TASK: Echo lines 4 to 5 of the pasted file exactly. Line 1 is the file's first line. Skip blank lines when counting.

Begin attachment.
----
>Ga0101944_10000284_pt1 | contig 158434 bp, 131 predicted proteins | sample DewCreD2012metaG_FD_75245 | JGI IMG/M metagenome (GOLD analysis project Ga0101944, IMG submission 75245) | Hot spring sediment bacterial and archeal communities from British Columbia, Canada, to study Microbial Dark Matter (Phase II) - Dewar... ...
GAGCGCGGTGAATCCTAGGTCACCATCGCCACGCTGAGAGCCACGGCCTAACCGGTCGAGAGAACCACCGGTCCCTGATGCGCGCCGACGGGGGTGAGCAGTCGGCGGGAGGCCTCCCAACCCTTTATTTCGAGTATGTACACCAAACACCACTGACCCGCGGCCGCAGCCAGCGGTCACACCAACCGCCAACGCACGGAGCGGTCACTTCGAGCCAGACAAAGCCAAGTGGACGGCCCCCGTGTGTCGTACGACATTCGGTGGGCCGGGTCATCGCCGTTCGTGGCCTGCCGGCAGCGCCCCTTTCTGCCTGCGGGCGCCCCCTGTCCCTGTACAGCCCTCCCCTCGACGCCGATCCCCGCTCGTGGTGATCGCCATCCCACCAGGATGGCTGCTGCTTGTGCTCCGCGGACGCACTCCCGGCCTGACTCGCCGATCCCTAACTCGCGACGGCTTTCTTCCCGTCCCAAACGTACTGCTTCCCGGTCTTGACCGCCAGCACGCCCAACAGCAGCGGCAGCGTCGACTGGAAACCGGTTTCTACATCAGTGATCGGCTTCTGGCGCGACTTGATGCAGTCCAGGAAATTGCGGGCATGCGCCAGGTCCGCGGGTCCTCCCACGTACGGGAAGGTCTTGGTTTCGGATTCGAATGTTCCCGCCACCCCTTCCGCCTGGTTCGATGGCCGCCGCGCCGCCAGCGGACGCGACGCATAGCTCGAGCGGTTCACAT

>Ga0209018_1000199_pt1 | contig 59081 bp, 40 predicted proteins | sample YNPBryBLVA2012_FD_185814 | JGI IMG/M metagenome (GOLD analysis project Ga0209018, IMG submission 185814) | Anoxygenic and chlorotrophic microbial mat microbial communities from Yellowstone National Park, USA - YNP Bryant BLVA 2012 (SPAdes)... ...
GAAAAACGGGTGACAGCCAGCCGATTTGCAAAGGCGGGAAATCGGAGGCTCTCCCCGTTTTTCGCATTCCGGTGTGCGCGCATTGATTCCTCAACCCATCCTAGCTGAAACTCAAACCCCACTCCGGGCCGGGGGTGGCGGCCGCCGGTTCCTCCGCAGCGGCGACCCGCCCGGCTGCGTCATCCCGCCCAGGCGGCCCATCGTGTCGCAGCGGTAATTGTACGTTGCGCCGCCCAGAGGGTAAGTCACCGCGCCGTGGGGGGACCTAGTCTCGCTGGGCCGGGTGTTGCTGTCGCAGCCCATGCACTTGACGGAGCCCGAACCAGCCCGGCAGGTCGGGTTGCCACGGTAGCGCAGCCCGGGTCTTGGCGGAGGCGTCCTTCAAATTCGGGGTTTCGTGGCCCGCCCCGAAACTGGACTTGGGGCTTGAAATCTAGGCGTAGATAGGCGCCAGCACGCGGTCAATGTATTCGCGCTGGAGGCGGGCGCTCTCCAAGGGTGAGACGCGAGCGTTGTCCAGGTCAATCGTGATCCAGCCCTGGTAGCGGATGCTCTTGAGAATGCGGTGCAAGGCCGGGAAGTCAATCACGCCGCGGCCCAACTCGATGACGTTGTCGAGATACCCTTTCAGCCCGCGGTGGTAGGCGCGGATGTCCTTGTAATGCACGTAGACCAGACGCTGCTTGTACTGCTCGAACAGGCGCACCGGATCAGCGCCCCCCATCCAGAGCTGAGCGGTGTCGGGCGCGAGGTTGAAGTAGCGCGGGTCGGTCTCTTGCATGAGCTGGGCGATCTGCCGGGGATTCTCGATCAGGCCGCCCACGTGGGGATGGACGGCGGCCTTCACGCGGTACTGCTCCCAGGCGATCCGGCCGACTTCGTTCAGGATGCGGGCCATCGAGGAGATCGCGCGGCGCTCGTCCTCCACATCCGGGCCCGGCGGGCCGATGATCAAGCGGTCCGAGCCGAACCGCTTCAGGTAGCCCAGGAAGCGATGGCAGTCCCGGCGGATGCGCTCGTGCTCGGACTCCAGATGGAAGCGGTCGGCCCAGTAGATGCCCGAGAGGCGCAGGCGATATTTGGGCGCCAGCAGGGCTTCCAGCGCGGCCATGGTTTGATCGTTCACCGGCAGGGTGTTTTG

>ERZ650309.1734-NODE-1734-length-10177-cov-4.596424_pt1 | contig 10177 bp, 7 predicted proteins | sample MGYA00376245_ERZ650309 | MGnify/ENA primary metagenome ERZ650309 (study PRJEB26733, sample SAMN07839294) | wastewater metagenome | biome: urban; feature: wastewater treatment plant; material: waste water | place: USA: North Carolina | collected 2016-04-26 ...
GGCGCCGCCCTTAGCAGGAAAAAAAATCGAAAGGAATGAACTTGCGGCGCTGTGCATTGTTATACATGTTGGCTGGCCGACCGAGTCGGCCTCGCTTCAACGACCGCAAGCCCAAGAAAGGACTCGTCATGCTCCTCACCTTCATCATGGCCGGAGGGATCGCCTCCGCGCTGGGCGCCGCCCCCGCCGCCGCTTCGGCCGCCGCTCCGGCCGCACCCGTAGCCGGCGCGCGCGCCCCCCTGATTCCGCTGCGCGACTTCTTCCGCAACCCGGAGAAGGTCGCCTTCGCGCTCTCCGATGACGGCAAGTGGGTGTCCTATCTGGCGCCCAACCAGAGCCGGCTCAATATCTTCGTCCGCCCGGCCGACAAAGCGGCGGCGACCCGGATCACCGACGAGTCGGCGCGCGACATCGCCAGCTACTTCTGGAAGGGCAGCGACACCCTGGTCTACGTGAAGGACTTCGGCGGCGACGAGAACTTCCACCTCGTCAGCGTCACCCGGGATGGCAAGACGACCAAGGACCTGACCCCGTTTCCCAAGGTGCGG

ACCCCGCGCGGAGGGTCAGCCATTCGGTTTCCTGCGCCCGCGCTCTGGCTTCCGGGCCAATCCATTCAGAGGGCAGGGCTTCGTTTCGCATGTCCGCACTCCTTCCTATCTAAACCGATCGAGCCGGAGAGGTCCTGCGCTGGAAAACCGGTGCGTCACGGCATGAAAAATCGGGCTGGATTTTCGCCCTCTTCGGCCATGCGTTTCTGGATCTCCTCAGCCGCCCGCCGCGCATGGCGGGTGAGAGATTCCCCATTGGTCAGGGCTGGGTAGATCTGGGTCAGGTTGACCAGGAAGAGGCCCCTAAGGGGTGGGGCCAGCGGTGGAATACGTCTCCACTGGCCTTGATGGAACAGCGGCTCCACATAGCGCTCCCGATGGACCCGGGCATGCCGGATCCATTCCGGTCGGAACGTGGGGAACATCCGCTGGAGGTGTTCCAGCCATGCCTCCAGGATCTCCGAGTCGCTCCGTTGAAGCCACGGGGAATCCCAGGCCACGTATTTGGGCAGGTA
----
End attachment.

GAAAAACGGGTGACAGCCAGCCGATTTGCAAAGGCGGGAAATCGGAGGCTCTCCCCGTTTTTCGCATTCCGGTGTGCGCGCATTGATTCCTCAACCCATCCTAGCTGAAACTCAAACCCCACTCCGGGCCGGGGGTGGCGGCCGCCGGTTCCTCCGCAGCGGCGACCCGCCCGGCTGCGTCATCCCGCCCAGGCGGCCCATCGTGTCGCAGCGGTAATTGTACGTTGCGCCGCCCAGAGGGTAAGTCACCGCGCCGTGGGGGGACCTAGTCTCGCTGGGCCGGGTGTTGCTGTCGCAGCCCATGCACTTGACGGAGCCCGAACCAGCCCGGCAGGTCGGGTTGCCACGGTAGCGCAGCCCGGGTCTTGGCGGAGGCGTCCTTCAAATTCGGGGTTTCGTGGCCCGCCCCGAAACTGGACTTGGGGCTTGAAATCTAGGCGTAGATAGGCGCCAGCACGCGGTCAATGTATTCGCGCTGGAGGCGGGCGCTCTCCAAGGGTGAGACGCGAGCGTTGTCCAGGTCAATCGTGATCCAGCCCTGGTAGCGGATGCTCTTGAGAATGCGGTGCAAGGCCGGGAAGTCAATCACGCCGCGGCCCAACTCGATGACGTTGTCGAGATACCCTTTCAGCCCGCGGTGGTAGGCGCGGATGTCCTTGTAATGCACGTAGACCAGACGCTGCTTGTACTGCTCGAACAGGCGCACCGGATCAGCGCCCCCCATCCAGAGCTGAGCGGTGTCGGGCGCGAGGTTGAAGTAGCGCGGGTCGGTCTCTTGCATGAGCTGGGCGATCTGCCGGGGATTCTCGATCAGGCCGCCCACGTGGGGATGGACGGCGGCCTTCACGCGGTACTGCTCCCAGGCGATCCGGCCGACTTCGTTCAGGATGCGGGCCATCGAGGAGATCGCGCGGCGCTCGTCCTCCACATCCGGGCCCGGCGGGCCGATGATCAAGCGGTCCGAGCCGAACCGCTTCAGGTAGCCCAGGAAGCGATGGCAGTCCCGGCGGATGCGCTCGTGCTCGGACTCCAGATGGAAGCGGTCGGCCCAGTAGATGCCCGAGAGGCGCAGGCGATATTTGGGCGCCAGCAGGGCTTCCAGCGCGGCCATGGTTTGATCGTTCACCGGCAGGGTGTTTTG

>ERZ650309.1734-NODE-1734-length-10177-cov-4.596424_pt1 | contig 10177 bp, 7 predicted proteins | sample MGYA00376245_ERZ650309 | MGnify/ENA primary metagenome ERZ650309 (study PRJEB26733, sample SAMN07839294) | wastewater metagenome | biome: urban; feature: wastewater treatment plant; material: waste water | place: USA: North Carolina | collected 2016-04-26 ...